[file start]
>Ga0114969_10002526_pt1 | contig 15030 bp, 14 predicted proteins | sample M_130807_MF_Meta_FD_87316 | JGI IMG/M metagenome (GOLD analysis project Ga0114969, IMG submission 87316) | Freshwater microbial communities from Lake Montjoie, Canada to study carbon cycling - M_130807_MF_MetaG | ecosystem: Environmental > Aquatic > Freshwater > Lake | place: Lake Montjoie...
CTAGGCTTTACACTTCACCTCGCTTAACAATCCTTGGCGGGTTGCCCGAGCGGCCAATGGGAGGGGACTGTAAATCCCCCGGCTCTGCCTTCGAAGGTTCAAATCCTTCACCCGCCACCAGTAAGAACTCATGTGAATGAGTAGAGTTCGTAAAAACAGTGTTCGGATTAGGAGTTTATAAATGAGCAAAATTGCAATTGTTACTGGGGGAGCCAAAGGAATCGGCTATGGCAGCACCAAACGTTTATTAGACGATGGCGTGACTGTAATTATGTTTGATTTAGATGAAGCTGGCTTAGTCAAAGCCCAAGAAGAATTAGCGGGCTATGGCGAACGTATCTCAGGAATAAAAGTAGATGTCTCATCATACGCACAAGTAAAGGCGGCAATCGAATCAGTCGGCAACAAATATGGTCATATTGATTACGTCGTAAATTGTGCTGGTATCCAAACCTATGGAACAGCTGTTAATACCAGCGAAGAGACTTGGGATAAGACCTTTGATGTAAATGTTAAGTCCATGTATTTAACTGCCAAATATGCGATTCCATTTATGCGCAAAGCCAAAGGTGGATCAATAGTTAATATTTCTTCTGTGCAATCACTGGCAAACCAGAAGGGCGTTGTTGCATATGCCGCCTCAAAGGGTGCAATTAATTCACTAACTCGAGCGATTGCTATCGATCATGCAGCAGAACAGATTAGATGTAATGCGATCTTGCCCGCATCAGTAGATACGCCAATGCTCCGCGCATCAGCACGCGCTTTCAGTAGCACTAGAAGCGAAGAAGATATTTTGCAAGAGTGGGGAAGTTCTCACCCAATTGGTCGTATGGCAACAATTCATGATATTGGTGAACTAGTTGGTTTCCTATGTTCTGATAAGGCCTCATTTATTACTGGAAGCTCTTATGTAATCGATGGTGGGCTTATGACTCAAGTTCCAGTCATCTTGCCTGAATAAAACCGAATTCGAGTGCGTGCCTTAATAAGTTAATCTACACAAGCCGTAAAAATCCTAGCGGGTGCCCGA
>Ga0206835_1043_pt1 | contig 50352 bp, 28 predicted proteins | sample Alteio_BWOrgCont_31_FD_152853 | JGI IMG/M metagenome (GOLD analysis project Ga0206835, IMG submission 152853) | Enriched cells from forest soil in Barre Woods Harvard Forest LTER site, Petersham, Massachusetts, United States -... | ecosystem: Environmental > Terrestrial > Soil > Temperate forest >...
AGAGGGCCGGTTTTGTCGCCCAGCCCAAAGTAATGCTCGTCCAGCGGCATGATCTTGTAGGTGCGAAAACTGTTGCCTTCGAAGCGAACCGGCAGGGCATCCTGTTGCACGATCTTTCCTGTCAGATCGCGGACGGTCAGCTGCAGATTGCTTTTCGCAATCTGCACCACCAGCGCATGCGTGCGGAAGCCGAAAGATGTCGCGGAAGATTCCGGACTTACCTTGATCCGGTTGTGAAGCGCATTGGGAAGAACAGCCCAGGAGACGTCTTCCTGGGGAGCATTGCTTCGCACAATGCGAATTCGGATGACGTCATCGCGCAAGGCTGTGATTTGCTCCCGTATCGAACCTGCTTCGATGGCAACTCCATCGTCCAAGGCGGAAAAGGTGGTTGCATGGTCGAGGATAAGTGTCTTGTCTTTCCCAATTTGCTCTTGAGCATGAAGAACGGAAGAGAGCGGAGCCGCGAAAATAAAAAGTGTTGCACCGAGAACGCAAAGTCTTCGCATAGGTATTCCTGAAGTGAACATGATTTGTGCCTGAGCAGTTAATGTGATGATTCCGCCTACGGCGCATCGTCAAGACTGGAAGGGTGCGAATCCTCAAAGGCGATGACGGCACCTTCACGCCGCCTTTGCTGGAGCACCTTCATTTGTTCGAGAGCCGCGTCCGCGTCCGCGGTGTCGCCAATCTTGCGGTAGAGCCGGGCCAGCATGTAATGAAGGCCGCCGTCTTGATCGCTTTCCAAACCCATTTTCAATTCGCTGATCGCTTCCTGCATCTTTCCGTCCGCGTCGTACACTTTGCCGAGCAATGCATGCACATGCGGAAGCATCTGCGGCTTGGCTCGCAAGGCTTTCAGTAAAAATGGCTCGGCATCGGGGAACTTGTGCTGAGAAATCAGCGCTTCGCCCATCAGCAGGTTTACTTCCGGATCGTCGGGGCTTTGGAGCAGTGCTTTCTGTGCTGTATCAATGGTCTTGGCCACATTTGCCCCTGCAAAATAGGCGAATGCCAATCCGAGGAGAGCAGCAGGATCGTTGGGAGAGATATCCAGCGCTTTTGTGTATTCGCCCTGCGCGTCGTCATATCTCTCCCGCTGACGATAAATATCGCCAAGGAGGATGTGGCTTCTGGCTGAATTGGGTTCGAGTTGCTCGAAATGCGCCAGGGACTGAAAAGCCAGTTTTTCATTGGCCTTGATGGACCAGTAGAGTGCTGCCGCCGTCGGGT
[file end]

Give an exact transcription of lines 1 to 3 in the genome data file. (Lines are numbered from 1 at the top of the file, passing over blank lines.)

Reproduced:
>Ga0114969_10002526_pt1 | contig 15030 bp, 14 predicted proteins | sample M_130807_MF_Meta_FD_87316 | JGI IMG/M metagenome (GOLD analysis project Ga0114969, IMG submission 87316) | Freshwater microbial communities from Lake Montjoie, Canada to study carbon cycling - M_130807_MF_MetaG | ecosystem: Environmental > Aquatic > Freshwater > Lake | place: Lake Montjoie...
CTAGGCTTTACACTTCACCTCGCTTAACAATCCTTGGCGGGTTGCCCGAGCGGCCAATGGGAGGGGACTGTAAATCCCCCGGCTCTGCCTTCGAAGGTTCAAATCCTTCACCCGCCACCAGTAAGAACTCATGTGAATGAGTAGAGTTCGTAAAAACAGTGTTCGGATTAGGAGTTTATAAATGAGCAAAATTGCAATTGTTACTGGGGGAGCCAAAGGAATCGGCTATGGCAGCACCAAACGTTTATTAGACGATGGCGTGACTGTAATTATGTTTGATTTAGATGAAGCTGGCTTAGTCAAAGCCCAAGAAGAATTAGCGGGCTATGGCGAACGTATCTCAGGAATAAAAGTAGATGTCTCATCATACGCACAAGTAAAGGCGGCAATCGAATCAGTCGGCAACAAATATGGTCATATTGATTACGTCGTAAATTGTGCTGGTATCCAAACCTATGGAACAGCTGTTAATACCAGCGAAGAGACTTGGGATAAGACCTTTGATGTAAATGTTAAGTCCATGTATTTAACTGCCAAATATGCGATTCCATTTATGCGCAAAGCCAAAGGTGGATCAATAGTTAATATTTCTTCTGTGCAATCACTGGCAAACCAGAAGGGCGTTGTTGCATATGCCGCCTCAAAGGGTGCAATTAATTCACTAACTCGAGCGATTGCTATCGATCATGCAGCAGAACAGATTAGATGTAATGCGATCTTGCCCGCATCAGTAGATACGCCAATGCTCCGCGCATCAGCACGCGCTTTCAGTAGCACTAGAAGCGAAGAAGATATTTTGCAAGAGTGGGGAAGTTCTCACCCAATTGGTCGTATGGCAACAATTCATGATATTGGTGAACTAGTTGGTTTCCTATGTTCTGATAAGGCCTCATTTATTACTGGAAGCTCTTATGTAATCGATGGTGGGCTTATGACTCAAGTTCCAGTCATCTTGCCTGAATAAAACCGAATTCGAGTGCGTGCCTTAATAAGTTAATCTACACAAGCCGTAAAAATCCTAGCGGGTGCCCGA
>Ga0206835_1043_pt1 | contig 50352 bp, 28 predicted proteins | sample Alteio_BWOrgCont_31_FD_152853 | JGI IMG/M metagenome (GOLD analysis project Ga0206835, IMG submission 152853) | Enriched cells from forest soil in Barre Woods Harvard Forest LTER site, Petersham, Massachusetts, United States -... | ecosystem: Environmental > Terrestrial > Soil > Temperate forest >...